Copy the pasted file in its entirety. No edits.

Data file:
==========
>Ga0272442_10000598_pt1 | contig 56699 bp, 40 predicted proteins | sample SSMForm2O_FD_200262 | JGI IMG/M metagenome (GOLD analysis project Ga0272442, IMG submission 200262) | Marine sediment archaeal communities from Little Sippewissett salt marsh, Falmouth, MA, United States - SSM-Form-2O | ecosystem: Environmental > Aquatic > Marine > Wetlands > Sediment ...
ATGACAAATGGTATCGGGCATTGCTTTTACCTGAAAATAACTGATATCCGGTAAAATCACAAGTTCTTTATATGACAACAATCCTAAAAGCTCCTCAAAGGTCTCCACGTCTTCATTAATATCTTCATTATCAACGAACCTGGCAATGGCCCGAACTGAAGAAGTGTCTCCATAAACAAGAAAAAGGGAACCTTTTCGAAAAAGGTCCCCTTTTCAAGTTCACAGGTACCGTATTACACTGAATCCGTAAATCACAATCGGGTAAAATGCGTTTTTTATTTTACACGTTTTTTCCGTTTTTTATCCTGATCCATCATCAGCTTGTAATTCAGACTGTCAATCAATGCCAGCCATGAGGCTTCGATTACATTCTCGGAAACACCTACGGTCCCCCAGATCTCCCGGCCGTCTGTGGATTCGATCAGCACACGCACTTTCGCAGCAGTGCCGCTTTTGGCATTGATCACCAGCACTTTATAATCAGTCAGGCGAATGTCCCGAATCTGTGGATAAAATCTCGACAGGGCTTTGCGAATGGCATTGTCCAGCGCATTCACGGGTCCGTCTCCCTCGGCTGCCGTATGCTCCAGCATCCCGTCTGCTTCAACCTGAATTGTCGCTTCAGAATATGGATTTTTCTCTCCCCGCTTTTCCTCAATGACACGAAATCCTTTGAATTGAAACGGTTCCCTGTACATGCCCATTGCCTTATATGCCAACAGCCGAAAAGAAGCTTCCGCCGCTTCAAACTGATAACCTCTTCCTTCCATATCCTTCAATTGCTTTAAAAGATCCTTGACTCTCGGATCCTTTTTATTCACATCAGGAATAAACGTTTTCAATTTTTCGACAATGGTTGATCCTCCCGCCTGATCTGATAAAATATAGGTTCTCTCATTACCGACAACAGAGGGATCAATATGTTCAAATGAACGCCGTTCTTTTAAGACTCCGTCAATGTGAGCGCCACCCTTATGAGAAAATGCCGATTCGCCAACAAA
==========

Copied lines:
>Ga0272442_10000598_pt1 | contig 56699 bp, 40 predicted proteins | sample SSMForm2O_FD_200262 | JGI IMG/M metagenome (GOLD analysis project Ga0272442, IMG submission 200262) | Marine sediment archaeal communities from Little Sippewissett salt marsh, Falmouth, MA, United States - SSM-Form-2O | ecosystem: Environmental > Aquatic > Marine > Wetlands > Sediment ...
ATGACAAATGGTATCGGGCATTGCTTTTACCTGAAAATAACTGATATCCGGTAAAATCACAAGTTCTTTATATGACAACAATCCTAAAAGCTCCTCAAAGGTCTCCACGTCTTCATTAATATCTTCATTATCAACGAACCTGGCAATGGCCCGAACTGAAGAAGTGTCTCCATAAACAAGAAAAAGGGAACCTTTTCGAAAAAGGTCCCCTTTTCAAGTTCACAGGTACCGTATTACACTGAATCCGTAAATCACAATCGGGTAAAATGCGTTTTTTATTTTACACGTTTTTTCCGTTTTTTATCCTGATCCATCATCAGCTTGTAATTCAGACTGTCAATCAATGCCAGCCATGAGGCTTCGATTACATTCTCGGAAACACCTACGGTCCCCCAGATCTCCCGGCCGTCTGTGGATTCGATCAGCACACGCACTTTCGCAGCAGTGCCGCTTTTGGCATTGATCACCAGCACTTTATAATCAGTCAGGCGAATGTCCCGAATCTGTGGATAAAATCTCGACAGGGCTTTGCGAATGGCATTGTCCAGCGCATTCACGGGTCCGTCTCCCTCGGCTGCCGTATGCTCCAGCATCCCGTCTGCTTCAACCTGAATTGTCGCTTCAGAATATGGATTTTTCTCTCCCCGCTTTTCCTCAATGACACGAAATCCTTTGAATTGAAACGGTTCCCTGTACATGCCCATTGCCTTATATGCCAACAGCCGAAAAGAAGCTTCCGCCGCTTCAAACTGATAACCTCTTCCTTCCATATCCTTCAATTGCTTTAAAAGATCCTTGACTCTCGGATCCTTTTTATTCACATCAGGAATAAACGTTTTCAATTTTTCGACAATGGTTGATCCTCCCGCCTGATCTGATAAAATATAGGTTCTCTCATTACCGACAACAGAGGGATCAATATGTTCAAATGAACGCCGTTCTTTTAAGACTCCGTCAATGTGAGCGCCACCCTTATGAGAAAATGCCGATTCGCCAACAAA